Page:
The final point on the U.S. joint pediatric and adult consensus statement was to ensure health insurance for all young people with SHCN. The health care provider should encourage the young person with rheumatic disease and his/her family to review, understand, and plan for the young person's future health insurance options. This is a particular problem for the United States and in a recent study the majority of young adults with disabilities reported gaps in insurance coverage, and many were uninsured for a substantial portion of the three-year study (64). Health insurance options in the United States center on public and private insurance options.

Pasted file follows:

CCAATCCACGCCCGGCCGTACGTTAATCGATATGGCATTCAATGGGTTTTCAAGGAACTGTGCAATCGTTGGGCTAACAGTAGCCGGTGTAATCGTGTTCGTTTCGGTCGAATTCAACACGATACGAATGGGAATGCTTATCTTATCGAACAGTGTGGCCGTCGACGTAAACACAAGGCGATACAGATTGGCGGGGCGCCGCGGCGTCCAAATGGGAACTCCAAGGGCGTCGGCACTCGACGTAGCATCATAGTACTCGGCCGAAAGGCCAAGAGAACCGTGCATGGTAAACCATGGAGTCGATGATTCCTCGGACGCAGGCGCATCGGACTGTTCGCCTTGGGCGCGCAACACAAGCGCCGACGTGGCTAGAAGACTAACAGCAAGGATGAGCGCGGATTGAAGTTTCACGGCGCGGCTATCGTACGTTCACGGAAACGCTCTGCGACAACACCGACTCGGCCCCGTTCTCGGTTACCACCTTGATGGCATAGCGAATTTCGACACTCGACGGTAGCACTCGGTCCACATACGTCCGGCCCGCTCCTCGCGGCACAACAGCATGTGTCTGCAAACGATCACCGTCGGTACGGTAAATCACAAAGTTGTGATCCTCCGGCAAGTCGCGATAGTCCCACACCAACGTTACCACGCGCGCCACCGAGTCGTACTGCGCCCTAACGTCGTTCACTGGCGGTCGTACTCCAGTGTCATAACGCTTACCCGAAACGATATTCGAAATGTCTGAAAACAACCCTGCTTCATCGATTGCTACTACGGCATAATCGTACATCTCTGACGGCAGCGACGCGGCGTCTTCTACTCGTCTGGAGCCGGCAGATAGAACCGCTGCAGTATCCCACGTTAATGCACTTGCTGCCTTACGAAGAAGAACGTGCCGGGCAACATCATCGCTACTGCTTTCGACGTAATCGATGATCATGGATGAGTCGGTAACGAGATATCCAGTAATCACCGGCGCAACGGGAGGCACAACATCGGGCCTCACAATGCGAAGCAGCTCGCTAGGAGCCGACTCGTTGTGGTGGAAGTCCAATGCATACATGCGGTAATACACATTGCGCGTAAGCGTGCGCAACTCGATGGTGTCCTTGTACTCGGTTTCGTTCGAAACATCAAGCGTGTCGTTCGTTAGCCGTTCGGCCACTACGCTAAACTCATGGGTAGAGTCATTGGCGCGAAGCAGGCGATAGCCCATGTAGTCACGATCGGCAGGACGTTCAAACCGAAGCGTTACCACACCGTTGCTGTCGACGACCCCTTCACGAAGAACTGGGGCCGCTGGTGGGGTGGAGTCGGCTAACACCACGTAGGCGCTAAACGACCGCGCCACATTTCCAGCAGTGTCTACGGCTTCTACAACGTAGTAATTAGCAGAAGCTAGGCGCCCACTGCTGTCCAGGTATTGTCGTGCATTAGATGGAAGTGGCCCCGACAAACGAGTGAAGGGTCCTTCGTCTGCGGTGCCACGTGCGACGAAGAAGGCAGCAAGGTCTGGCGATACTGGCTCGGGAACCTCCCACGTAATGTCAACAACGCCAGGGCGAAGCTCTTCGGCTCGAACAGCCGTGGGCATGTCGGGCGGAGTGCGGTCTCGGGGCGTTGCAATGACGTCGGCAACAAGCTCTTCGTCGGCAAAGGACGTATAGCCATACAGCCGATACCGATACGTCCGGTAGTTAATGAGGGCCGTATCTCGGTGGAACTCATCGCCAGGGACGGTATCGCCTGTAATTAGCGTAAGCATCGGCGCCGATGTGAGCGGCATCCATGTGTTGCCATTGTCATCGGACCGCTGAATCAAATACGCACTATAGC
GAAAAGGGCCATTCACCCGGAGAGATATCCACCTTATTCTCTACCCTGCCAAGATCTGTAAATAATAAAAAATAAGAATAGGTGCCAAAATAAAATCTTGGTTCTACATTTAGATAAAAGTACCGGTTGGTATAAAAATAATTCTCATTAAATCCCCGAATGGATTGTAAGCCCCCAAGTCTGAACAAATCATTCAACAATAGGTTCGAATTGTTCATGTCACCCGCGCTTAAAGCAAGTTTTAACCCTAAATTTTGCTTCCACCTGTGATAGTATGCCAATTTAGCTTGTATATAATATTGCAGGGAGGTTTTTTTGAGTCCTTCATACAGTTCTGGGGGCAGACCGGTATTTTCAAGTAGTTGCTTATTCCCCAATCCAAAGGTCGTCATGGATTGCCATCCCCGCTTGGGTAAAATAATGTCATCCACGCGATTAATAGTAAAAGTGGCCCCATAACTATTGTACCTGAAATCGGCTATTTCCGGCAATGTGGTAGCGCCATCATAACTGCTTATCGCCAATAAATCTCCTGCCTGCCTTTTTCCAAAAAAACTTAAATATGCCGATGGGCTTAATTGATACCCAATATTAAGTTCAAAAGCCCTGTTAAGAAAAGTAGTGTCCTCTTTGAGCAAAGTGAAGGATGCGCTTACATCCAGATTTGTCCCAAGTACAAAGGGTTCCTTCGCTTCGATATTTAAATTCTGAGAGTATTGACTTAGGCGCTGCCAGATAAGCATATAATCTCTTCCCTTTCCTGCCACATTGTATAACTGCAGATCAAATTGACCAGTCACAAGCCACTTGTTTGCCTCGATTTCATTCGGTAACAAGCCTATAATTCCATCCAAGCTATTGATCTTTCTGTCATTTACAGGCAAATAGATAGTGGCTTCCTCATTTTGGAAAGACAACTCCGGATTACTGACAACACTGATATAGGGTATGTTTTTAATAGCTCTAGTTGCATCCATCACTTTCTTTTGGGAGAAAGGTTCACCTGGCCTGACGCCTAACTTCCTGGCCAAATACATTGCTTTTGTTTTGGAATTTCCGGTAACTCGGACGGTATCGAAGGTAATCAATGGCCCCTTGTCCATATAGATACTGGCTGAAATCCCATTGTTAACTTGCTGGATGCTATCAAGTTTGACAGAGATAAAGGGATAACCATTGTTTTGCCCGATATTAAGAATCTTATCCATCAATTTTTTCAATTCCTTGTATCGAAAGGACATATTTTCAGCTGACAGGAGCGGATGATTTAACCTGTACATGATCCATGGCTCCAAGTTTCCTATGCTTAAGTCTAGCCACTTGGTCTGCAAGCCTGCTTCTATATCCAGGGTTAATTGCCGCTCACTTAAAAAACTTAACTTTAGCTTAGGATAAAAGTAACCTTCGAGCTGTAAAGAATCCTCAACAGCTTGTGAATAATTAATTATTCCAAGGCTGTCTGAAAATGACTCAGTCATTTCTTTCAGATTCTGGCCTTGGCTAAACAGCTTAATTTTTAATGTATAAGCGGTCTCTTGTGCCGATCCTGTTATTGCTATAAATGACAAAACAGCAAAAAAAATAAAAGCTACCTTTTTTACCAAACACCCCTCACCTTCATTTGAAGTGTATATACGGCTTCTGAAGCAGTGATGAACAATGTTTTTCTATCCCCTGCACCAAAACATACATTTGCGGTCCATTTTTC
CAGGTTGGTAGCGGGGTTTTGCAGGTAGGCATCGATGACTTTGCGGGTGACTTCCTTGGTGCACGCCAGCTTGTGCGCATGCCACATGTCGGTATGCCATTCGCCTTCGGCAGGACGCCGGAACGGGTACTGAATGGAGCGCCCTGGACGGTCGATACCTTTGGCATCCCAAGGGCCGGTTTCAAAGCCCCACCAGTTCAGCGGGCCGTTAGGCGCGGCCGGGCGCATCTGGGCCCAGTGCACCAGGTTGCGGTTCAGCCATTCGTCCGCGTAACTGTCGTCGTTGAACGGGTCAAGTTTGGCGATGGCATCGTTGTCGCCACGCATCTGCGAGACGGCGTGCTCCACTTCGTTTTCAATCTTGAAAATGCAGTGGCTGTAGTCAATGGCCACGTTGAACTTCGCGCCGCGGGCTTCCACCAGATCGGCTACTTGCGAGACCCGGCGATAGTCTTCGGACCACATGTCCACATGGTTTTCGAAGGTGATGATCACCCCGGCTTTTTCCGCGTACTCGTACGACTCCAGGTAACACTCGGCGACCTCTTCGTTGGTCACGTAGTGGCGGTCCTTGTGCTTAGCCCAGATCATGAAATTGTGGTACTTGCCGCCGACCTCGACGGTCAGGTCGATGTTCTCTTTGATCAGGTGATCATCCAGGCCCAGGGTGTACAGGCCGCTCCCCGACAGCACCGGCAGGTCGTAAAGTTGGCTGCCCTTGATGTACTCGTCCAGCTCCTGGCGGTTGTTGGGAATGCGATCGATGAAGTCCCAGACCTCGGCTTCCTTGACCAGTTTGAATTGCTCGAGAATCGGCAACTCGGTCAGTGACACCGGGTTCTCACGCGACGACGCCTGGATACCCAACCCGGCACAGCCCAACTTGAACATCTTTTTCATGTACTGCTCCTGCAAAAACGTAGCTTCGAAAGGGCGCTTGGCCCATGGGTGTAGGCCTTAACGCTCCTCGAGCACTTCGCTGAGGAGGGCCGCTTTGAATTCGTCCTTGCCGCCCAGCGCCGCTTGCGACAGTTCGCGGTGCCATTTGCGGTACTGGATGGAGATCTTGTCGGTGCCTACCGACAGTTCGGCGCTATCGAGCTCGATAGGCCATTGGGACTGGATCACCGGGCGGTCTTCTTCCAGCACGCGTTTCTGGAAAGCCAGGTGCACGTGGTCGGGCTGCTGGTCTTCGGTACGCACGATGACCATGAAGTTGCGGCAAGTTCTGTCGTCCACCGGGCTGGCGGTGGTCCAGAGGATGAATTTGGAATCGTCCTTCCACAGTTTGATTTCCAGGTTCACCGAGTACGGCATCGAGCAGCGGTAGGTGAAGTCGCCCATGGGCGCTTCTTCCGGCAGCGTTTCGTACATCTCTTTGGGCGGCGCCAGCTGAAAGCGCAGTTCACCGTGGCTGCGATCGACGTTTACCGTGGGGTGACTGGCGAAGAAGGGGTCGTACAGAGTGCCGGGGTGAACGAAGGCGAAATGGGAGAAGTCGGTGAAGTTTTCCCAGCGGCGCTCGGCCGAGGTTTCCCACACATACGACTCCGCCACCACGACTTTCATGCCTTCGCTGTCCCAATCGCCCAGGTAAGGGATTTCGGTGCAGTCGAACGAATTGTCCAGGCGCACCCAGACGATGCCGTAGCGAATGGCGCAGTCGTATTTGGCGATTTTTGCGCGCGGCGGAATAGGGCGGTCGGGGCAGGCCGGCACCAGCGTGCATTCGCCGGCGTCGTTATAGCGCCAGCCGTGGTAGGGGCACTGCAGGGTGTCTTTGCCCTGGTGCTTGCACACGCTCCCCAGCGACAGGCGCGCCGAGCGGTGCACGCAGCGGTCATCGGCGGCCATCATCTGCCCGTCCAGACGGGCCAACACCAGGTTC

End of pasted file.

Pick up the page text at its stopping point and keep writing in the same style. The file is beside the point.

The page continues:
Data from the U.S. Census Bureau indicate that people with disabilities are more likely to have public health insurance and less likely to have private coverage than people who do not have disabilities. Among adults with disabilities aged 22 to 44 years, 22% have public insurance, almost 20% are uninsured, and 58% are privately insured. In contrast, in the same age group of nondisabled adults, 3% have public insurance, 17% are uninsured, and 80% are privately insured (65). There are a few ways in which young people with special health care needs can qualify for Medicaid when they transition to adulthood. As noted previously, young people who maintain SSI benefits on redetermination automatically qualify for Medicaid in most states. Second, some individuals who do not meet adult SSI eligibility criteria can continue to receive Medicaid as long as they are enrolled in an approved vocational rehabilitation program. Finally, some individuals who did not qualify for SSI as children due to family income may become income-eligible to receive SSI and Medicaid as an adult, single head-of-household. Young people with SHCN who are privately insured under family plans automatically lose coverage at age 19 years unless families pursue one of two available options to continue benefits. The most common option for maintaining coverage under a family insurance plan is to qualify for student status, which typically requires young people who attend college to maintain full-time schedules. Student coverage under most family plans is not available beyond ages 22 to 24 years. A second and usually not needed option for young people with rheumatic disease is that they be declared "dependent for life." This qualifies them for continued coverage as long as they have no gainful employment and meet annual recertification procedures for disability and dependent status. Young people who obtain private health insurance independently (young adult pays premium) have a variety of options, depending upon their particular circumstance: college student plans, group employments plans, Consolidated Omnibus Budget Reconciliation Act coverage if temporarily unemployed, Ticket-to-Work, and self-payment (66). The Health Insurance Portability and Accountability Act of 1996 helps to assure full coverage under private insurance plans by permitting young people with disabilities to purchase individual coverage when group coverage is terminated, regardless of preexisting conditions (65).
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